Igor Stimac: Did the Croat do enough to justify his hefty price tag?

AIFF braces for a legal battle for parting ways with the high-profile coach

Sacked head coach Igor Stimac with Sunil Chettri, recently retired captain (photo: M. Baranidharan/AIFF)
Sacked head coach Igor Stimac with Sunil Chettri, recently retired captain (photo: M. Baranidharan/AIFF)

Gautam Bhattacharyya

A terse press release on Monday evening, 17 June, said the All India Football Federation (AIFF) had sacked head coach Igor Stimac with immediate effect, but we certainly have not heard the last of the issue.

While the AIFF is bracing up for the possible legal challenges to be thrown at them by the Croat for what could be a hefty sum in compensation, they will nevertheless be putting out an advertisement for the next coach.

While the boot to Stimac, a former World Cup bronze medallist and national coach of Croatia was on the cards for the last few months, what has created a potentially messy situation is the absence of a standard termination clause in the two-year renewal contract awarded to him in 2023.

This entails that the AIFF needs to compensate Stimac with full salary for the next two years — amounting to a figure in the region of Rs 8 crore in Indian currency.

The AIFF, for its part, is ready to offer three months’ salary (Rs 75 lakh) to the outgoing coach — which is not likely to be acceptable to him. What weakens the AIFF’s case is that while Stimac’s initial two-year contract penned in 2019 mentions a notice period, it was removed when the extension was drawn up last October.

The question is: how did such a crucial change in the clause escape the notice of all of the top brass? Or did the federation agree to Stimac dictating terms that would ensure that he could not be sacked at the drop of a hat?

Whatever be the case, Stimac seems to be in no mood to relent and the only solution left before the warring parties (AIFF vs coach) is to try to reach an out-of-court settlement.

While the AIFF officials maintain that the Croat should honour his own words at one of the pre-match press conferences that he would step down on his own should the Blue Tigers fail to make the third round of the 2026 Fifa World Cup qualifiers, they have denied reports of Stimac insisting that the AIFF top brass should then also resign with him for the team’s failure.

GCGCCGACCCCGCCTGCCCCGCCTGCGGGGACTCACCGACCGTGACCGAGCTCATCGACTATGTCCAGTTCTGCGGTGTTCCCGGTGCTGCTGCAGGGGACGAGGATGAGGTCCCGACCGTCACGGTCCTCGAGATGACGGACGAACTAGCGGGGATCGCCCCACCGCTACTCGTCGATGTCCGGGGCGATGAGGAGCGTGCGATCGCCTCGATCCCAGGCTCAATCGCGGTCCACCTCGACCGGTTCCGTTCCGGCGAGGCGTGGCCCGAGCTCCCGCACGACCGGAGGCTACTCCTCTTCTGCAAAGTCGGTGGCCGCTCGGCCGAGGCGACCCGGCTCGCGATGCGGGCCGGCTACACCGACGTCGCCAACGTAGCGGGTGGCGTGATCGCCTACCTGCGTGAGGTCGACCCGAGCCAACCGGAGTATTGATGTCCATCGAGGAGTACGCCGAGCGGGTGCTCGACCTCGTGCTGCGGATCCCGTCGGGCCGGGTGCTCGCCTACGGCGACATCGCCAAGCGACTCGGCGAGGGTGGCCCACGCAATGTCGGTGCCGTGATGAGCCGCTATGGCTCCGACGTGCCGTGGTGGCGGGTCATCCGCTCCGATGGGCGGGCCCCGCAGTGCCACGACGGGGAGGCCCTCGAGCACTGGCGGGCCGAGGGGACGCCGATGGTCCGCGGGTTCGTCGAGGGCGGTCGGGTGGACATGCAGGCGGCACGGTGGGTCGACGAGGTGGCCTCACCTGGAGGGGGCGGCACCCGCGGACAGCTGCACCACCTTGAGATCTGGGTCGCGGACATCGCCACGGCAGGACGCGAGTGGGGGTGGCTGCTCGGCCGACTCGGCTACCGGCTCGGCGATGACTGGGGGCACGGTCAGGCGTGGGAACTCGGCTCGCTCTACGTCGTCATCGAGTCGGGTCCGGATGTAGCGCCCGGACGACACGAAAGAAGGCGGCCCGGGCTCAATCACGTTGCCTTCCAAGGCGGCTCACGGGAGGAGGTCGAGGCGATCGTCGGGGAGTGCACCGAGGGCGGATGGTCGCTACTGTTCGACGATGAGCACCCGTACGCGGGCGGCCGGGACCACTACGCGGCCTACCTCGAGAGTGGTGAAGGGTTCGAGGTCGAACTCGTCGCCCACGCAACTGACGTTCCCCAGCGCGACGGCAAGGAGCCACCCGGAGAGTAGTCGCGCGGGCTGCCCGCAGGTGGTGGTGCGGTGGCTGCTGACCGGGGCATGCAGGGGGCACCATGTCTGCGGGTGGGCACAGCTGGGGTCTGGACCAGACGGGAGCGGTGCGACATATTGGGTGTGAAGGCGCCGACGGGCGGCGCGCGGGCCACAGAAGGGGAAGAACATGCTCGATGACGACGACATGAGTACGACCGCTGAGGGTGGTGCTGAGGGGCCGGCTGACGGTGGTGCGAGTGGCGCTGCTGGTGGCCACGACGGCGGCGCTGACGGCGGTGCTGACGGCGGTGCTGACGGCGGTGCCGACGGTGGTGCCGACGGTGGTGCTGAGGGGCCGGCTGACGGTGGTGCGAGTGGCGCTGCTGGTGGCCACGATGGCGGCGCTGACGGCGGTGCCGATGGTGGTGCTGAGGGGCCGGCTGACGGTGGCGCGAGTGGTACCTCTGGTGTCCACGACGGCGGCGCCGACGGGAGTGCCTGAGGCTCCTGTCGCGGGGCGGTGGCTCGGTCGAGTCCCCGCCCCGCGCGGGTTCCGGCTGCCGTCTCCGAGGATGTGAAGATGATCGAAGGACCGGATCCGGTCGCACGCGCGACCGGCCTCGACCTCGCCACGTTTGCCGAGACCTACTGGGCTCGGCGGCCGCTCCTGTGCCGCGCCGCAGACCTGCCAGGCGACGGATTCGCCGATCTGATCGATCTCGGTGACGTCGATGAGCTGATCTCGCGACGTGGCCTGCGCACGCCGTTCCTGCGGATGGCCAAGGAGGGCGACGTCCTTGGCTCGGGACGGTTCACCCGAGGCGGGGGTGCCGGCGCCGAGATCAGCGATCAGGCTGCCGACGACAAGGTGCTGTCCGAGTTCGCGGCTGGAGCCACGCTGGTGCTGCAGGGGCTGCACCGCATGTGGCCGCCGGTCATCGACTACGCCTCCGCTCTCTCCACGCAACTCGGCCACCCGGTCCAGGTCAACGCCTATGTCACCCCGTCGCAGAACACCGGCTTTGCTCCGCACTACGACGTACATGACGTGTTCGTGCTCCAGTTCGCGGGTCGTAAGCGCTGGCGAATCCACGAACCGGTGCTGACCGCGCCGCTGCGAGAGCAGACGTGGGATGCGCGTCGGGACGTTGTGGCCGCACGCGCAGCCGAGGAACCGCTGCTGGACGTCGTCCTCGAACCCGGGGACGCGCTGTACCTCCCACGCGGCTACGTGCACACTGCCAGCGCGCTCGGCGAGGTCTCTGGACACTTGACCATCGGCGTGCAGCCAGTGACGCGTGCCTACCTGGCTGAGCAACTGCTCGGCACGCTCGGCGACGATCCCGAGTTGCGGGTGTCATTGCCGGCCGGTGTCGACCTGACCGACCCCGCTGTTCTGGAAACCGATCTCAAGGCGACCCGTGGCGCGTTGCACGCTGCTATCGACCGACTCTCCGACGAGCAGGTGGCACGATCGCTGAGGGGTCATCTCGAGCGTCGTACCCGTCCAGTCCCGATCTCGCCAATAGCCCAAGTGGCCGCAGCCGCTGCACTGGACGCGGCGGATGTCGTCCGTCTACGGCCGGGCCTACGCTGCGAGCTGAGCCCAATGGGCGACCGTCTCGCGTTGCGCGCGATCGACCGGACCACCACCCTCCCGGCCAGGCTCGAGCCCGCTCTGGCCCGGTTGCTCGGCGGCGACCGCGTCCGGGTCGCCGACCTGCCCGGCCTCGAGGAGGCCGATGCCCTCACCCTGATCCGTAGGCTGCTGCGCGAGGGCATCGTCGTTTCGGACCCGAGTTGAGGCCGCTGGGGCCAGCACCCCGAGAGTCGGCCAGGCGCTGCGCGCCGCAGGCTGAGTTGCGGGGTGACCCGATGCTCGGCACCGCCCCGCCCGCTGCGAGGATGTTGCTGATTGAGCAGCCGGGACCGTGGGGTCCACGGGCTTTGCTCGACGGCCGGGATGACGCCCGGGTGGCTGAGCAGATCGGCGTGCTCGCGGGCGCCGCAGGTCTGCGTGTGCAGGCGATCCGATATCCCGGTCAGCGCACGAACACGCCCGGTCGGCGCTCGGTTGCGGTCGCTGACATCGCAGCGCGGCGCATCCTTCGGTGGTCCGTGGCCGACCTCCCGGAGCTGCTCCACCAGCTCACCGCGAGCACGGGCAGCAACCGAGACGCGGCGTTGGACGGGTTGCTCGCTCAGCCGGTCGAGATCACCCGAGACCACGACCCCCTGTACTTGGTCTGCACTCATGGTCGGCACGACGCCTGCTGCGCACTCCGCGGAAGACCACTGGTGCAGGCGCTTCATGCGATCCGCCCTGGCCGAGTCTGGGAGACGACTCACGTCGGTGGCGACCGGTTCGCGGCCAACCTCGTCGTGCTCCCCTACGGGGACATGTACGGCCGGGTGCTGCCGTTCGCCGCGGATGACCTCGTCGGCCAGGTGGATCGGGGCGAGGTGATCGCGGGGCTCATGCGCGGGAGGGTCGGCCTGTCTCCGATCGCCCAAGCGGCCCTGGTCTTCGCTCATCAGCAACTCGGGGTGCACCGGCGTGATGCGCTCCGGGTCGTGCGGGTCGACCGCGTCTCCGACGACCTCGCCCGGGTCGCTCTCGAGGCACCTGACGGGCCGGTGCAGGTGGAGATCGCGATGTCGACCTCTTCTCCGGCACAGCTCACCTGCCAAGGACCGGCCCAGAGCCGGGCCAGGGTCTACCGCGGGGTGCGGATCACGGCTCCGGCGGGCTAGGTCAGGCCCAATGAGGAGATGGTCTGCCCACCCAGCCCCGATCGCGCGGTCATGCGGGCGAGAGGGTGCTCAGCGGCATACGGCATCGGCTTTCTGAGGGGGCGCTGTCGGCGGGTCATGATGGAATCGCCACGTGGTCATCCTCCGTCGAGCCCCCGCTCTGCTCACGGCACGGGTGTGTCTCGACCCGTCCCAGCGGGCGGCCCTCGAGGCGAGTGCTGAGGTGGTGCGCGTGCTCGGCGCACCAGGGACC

The important question now is: Did Stimac’s five-year tenure merit a sack ahead of the completion of his term?

The cold facts have not been very flattering to the head coach, either, as out of 53 internationals played under him, India have won 19, lost 20 and drawn 14 — translating to a rather modest percentage of 35.8 per cent won. They have won four trophies under him too: the SAFF Championships twice in 2021 and 2023, a Tri-Nation Cup and the Intercontinental Cup, both in 2023.

The winning sequence of three trophies in 2023 had created a welcome hype about football in the country, though things went back to square one after a hastily assembled national team failed to proceed beyond the final 16 in the Asian Games.

The just-concluded World Cup qualifiers again saw them being goal-shy, starting the campaign with an away win over Kuwait before lapsing into a barren run which meant curtains for them.

There was also a string of disappointing results in the three group games of the Asian Cup finals in Doha, though in all fairness, it must be said that the Blue Tigers were in one of the toughest groups alongside Australia, Uzbekistan and Syria.

Their Fifa ranking, which rose to 99 last year, has slipped to 121 at the moment.

Five years is a fairly long rope in the life of an international coach and Stimac has enjoyed that — with a hefty salary of $30,000 per month (Rs 25 lakh approximately), along with other perks. He had promised to bring about a change in mindset in the Indian team to help them punch above their weight — a dream which has been only partly realised.

However, there is only that much that Stimac could have done with the current lot.

While the AIFF has a right to call the failure to move further in the World Cup qualifiers a 'disappointing outcome', the new Indian coach will have the nucleus of a decent squad that Stimac had handpicked — and will get to start afresh, with his own slate clean, with further tournaments under the FIFA umbrella from September. And of course, he will be less expensive.  

But the AIFF needs to find a viable solution for parting ways with Stimac equitably and honourably first!